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Lian WB, Ho S, Choo S, Shah VA, Chan D, Yeo CL, Ho LY
Correspondence: Dr Lian Wee Bin, email@example.com
Introduction Childhood developmental and behavioural disorders (CDABD) have been increasingly recognised in recent years. This study evaluated the profiles and outcomes of children referred for developmental and behavioural concerns to a tertiary child developmental centre in Singapore. This is the first such regional database.
Methods Baseline information, obtained through a questionnaire, together with history at first consultation, provided information for referral, demographic and presentation profiles. Clinical formulations were then made. Definitive developmental and medical diagnoses, as well as outcomes based on clinical assessment and standardised testing, were recorded at one year post first consultation.
Results Out of 1,304 referrals between January 1, 2003 and December 1, 2004, 45% were 2–4 years old and 74% were boys. The waiting time from referral to first consultation exceeded four months in 52% of children. Following clinical evaluation, 7% were found to be developmentally appropriate. The single most common presenting concern was speech and language (S&L) delay (29%). The most common clinical developmental diagnosis was autism spectrum disorder (ASD) (30%), followed by isolated S&L disorder, global developmental delay (GDD) and cognitive impairment (CI). Recommendations included S&L therapy (57%), occupational therapy (50%) and psychological/behavioural services (40%). At one year, ASD remained the most common definitive developmental diagnosis (31%), followed by S&L disorder, CI and GDD. Most were children with high-prevalence, low-moderate severity disorders who could potentially achieve fair-good prognosis with early intervention.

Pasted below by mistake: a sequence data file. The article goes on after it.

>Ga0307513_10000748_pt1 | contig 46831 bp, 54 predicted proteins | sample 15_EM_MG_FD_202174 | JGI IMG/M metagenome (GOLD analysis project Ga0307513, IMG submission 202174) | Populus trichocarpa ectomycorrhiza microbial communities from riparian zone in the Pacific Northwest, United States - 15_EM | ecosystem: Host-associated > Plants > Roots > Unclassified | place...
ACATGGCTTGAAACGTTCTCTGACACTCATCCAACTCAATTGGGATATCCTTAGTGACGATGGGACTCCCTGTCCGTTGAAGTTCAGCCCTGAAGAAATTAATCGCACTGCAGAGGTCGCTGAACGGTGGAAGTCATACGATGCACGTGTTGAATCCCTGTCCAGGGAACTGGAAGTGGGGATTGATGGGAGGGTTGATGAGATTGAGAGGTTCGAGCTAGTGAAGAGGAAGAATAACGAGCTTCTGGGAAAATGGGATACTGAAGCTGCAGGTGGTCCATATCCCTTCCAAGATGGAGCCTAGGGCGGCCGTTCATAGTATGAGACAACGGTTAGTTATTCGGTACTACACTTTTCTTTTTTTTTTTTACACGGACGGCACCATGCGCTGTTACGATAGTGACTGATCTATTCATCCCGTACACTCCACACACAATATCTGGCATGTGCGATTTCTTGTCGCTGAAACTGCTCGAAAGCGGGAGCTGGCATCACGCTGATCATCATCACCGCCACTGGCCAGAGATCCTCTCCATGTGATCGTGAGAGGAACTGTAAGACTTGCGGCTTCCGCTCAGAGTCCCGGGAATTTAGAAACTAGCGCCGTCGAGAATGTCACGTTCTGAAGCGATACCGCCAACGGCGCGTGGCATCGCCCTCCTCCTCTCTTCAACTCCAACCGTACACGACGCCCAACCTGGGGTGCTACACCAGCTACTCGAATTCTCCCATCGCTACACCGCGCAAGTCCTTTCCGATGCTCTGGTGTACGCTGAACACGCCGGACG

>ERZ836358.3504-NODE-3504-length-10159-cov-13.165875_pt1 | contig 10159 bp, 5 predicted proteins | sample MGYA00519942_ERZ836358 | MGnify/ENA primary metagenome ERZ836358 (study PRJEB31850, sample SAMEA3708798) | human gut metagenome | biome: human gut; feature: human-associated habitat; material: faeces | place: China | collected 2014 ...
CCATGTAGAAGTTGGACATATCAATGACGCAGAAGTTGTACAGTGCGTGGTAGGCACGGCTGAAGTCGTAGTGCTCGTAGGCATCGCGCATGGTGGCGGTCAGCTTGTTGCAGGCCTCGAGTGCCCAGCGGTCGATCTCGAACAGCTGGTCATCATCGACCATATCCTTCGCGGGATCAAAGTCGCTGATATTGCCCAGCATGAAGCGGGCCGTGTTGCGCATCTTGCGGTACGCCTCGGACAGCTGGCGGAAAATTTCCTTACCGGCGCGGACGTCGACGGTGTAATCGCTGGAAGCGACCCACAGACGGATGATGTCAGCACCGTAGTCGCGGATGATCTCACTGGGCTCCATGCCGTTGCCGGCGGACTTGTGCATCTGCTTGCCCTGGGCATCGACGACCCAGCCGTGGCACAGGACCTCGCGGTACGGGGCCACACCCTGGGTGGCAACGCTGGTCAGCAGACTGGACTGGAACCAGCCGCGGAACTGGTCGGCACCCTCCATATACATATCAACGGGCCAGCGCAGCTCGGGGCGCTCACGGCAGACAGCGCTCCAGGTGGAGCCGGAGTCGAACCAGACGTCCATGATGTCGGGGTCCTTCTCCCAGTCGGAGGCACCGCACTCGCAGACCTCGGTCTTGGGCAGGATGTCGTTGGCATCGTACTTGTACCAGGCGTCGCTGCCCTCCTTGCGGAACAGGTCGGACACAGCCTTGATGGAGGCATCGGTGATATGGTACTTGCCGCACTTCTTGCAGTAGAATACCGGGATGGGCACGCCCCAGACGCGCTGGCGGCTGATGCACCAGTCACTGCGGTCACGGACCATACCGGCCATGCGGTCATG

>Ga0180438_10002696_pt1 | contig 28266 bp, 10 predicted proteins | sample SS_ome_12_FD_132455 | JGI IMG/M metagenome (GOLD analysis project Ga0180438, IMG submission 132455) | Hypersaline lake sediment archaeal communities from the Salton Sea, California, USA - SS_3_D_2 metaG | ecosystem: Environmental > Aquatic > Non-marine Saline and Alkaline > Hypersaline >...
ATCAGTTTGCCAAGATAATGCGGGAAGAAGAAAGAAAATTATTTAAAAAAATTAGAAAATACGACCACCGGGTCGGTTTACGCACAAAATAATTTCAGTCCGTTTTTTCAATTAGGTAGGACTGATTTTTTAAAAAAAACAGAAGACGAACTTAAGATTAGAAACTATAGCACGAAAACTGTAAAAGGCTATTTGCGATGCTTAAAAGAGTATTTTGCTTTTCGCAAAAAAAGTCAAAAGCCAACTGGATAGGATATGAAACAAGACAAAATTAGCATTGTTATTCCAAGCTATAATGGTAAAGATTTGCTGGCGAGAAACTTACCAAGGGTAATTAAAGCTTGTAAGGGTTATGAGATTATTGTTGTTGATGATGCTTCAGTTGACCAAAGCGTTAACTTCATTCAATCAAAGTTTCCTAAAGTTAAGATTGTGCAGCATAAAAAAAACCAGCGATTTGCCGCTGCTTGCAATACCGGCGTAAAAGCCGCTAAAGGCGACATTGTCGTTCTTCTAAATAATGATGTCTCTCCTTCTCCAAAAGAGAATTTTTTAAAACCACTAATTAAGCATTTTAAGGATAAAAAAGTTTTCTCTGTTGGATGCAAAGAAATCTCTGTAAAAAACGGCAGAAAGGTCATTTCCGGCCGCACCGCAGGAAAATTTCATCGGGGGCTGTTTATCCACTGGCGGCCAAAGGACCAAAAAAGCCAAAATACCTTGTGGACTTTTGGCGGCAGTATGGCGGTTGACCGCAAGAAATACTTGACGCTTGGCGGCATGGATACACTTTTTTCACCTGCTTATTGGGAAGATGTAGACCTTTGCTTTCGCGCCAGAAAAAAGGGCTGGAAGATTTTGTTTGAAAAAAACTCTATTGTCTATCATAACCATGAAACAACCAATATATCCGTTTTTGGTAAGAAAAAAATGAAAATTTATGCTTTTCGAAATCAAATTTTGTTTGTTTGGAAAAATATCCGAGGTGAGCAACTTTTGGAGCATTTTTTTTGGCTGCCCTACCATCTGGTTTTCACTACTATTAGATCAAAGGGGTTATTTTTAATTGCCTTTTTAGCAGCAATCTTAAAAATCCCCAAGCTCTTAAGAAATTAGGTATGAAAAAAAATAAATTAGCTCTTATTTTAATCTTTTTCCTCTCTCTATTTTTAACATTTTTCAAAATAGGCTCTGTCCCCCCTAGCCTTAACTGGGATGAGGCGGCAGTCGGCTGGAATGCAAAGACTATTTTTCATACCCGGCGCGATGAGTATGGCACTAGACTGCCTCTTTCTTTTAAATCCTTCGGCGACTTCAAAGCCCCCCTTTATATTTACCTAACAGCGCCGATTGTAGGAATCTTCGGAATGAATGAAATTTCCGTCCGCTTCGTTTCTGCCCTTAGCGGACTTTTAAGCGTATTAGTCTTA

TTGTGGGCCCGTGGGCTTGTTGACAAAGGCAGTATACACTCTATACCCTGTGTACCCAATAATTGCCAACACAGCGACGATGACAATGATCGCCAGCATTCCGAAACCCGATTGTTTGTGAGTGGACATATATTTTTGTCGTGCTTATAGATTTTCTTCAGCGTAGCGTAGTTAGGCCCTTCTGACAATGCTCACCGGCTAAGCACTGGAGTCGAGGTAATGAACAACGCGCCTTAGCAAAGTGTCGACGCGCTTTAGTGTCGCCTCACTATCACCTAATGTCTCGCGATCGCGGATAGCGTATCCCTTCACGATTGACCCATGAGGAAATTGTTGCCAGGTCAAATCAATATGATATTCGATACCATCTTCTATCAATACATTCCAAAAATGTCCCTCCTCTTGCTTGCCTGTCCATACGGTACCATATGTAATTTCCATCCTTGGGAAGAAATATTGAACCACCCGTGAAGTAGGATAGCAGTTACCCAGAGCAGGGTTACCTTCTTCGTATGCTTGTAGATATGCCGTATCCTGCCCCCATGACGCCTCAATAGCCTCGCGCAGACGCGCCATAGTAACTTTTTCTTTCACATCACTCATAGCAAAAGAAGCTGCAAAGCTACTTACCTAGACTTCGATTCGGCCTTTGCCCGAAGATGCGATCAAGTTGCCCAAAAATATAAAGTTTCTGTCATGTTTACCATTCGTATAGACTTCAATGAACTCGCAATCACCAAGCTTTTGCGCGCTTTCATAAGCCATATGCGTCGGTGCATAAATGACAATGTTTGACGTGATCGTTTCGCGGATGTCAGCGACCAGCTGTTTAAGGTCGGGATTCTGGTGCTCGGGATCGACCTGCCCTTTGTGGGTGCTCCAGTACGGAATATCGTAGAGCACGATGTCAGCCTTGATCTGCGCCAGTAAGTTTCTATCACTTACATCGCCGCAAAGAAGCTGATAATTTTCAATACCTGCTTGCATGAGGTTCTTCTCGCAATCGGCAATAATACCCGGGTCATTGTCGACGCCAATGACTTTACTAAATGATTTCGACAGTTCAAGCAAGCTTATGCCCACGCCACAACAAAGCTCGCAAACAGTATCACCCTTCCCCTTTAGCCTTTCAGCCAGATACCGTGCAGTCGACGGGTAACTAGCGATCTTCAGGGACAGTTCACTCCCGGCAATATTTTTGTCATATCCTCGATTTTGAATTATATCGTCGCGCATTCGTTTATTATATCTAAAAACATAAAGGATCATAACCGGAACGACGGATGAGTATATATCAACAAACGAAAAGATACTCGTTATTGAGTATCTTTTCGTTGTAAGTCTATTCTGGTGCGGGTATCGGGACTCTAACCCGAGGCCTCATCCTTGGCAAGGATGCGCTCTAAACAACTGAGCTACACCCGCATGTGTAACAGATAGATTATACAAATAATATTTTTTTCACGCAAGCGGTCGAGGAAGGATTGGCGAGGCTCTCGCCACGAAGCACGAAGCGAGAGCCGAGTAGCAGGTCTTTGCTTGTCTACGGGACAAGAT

Conclusion Better appreciation of the profile and outcome of children with CDABD in Singapore could enable better resource planning for diagnosis and intervention.
Keywords: attention deficit hyperactivity disorder, autism, childhood developmental and behavioural disorders, early intervention, speech and language
Singapore Med J 2012; 53(7):439–445